Living on a mooring - SailNet Community
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post #1 of 57 Old 03-12-2008 Thread Starter
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Living on a mooring

I tried to live on Mooring in a Bay in NJ one summer and got beat up.
Has anyone else parked on a mooring and had good luck living for a summer season.
I found the wind and weather just took its toll on my body and boat.
Maybe I need to eat more spinach!

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post #2 of 57 Old 03-12-2008
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Was it just wind and waves?
Yeah, you should start with spinach and progress to raw tuna.....
Learn how to open beer bottles with your teeth, crush oisters with your pinky and you will feel better....
Forget about heating in the winter..

The seeker
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post #3 of 57 Old 03-15-2008
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We've lived at anchor for weeks at a time - while working, not cruising. Lots of drawbacks, like no air conditioning - but the boat points into the wind (unless the current is strong) so you usually have a fresh breeze. You have to pick your spot to avoid the gassholes with the big wakes. Most of the time the seclusion is very nice. We love each other and even more, we enjoy each others company. I wouldn't want to do it by myself.

There are a couple of guys in our marina (each on his own boat) who prefer living at a mooring. In the winter, they have to come in to the docks. One always gets a T out on the end so he still has his view of the water. Both actually prefer their moorings.

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post #4 of 57 Old 03-17-2008
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We love being out on a mooring but for permanent liveaboard when you have to go to work it's a bit of a pain.

If our new boat comes through we plan on moving aboard if and when we dispose of our main business and just do a bit of consulting were we don't need to keep regular office hours. Even then we are seriously thinking of moving from mooring to berth cos it's simply more convenient.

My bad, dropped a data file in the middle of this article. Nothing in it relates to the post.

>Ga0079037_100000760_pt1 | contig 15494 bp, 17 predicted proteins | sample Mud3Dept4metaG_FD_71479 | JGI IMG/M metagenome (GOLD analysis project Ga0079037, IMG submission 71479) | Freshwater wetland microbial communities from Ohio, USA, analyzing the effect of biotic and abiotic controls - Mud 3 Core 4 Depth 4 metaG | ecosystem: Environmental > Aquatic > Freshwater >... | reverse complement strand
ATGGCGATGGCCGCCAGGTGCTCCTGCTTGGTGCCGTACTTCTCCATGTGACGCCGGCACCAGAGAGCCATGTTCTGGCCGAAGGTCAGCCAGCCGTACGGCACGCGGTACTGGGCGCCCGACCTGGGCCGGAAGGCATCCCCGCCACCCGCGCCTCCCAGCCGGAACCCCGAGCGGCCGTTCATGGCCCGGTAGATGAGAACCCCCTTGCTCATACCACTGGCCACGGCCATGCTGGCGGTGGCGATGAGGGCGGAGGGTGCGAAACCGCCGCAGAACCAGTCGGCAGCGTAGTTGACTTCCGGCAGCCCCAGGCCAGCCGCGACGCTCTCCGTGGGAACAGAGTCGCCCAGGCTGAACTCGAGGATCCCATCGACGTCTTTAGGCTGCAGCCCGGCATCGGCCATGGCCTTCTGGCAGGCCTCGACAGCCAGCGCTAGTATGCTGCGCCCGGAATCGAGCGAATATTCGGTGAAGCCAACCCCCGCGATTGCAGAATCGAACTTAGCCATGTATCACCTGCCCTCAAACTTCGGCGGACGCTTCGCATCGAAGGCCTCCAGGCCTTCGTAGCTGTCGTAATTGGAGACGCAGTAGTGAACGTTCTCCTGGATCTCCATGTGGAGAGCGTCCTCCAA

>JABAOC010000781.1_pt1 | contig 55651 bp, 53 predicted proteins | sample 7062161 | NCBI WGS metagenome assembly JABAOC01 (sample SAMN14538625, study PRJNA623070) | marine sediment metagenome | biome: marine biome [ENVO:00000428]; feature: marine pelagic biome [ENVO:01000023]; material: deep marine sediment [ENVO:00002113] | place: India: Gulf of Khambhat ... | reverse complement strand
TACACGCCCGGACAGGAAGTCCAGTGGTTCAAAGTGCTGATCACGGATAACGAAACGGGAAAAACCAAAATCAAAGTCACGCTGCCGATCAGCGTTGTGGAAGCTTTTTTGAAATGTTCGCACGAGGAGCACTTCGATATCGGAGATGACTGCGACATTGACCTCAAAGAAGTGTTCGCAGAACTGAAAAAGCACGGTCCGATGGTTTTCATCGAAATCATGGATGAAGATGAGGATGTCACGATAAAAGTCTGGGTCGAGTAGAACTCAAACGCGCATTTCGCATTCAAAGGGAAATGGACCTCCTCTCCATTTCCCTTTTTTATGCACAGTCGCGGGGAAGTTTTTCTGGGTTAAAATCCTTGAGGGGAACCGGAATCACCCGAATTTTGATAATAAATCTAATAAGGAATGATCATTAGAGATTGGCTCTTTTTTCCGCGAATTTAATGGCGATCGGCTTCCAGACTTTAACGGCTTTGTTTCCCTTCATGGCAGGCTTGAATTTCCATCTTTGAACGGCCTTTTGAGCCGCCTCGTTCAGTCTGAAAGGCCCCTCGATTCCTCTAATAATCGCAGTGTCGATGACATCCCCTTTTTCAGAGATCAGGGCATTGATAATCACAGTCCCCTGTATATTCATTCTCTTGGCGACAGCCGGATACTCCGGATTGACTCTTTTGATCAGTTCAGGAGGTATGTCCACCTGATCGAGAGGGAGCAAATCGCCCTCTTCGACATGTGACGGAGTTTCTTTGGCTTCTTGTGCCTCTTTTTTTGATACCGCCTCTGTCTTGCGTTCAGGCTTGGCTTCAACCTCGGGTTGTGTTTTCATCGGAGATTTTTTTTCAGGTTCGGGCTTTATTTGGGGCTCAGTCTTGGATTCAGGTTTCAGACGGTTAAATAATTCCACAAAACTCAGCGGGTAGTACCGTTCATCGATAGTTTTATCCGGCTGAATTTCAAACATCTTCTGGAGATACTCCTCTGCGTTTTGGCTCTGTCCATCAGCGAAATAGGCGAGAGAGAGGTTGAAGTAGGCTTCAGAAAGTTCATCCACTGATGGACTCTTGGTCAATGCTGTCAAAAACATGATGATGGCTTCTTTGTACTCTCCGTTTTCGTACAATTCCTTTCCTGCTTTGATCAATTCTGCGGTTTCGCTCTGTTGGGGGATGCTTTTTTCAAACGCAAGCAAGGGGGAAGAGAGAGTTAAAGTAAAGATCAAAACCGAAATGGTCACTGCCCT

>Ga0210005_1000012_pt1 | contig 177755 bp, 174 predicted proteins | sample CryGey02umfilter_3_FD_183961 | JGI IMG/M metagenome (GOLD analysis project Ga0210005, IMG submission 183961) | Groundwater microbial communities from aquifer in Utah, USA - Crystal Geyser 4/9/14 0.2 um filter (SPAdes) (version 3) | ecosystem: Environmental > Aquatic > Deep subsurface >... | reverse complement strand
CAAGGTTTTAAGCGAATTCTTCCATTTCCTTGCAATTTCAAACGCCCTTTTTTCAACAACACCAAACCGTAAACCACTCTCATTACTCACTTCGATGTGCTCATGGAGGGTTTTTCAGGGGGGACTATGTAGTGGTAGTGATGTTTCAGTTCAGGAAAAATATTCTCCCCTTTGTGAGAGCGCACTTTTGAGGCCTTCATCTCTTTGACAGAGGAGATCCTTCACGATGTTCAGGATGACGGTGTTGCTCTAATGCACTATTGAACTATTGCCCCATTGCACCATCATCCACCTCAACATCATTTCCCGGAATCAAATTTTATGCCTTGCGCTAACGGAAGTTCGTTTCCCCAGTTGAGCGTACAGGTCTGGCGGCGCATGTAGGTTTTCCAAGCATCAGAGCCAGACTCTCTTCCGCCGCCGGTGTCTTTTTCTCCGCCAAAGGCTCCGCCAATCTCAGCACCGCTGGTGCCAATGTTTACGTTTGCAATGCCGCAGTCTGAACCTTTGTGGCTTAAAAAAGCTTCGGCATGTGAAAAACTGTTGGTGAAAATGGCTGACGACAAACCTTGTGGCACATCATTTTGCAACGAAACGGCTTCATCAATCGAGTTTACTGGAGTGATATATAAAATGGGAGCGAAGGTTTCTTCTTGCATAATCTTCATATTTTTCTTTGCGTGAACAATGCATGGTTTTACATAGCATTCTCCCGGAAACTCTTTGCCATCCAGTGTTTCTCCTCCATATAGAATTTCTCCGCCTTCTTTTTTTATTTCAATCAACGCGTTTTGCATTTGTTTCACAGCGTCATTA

Hopefully we'll even ditch the consultancy and just go cruising, then we will certainly spend most of our time anchored, maybe berthing if we are visiting a town where we'd want to spend days exploring.

Nonetheless, if the mooring is in a quietish bay , its our preferred option. Even in a relatively crowded port it's nice having that space around you, particularly if you are relatively antisocial.

Andrew B

“Life is a trick, and you get one chance to learn it.”
― Terry Pratchett, Nation

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post #5 of 57 Old 03-17-2008
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I've spent 3 months here at Boot Key Harbor on a mooring. On the plus side, it's cheaper than dockage, and that's about it for pluses. At least here, you get a weekly pumpout and dinghy dock with your mooring. That means using the dinghy though, for everything you want to do. From showering at the marina, to shopping, to dining out. But you either have to take the boat in, or ferry jerry cans for water. I wouldn't want to do it if I didn't have alternatives to the engine for charging my batteries.

John
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Full, is the spirit, that thinks not, of falling.
True, is the soul, that hesitates not, to give.
Alive, is the one, that believes, in love.
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post #6 of 57 Old 03-17-2008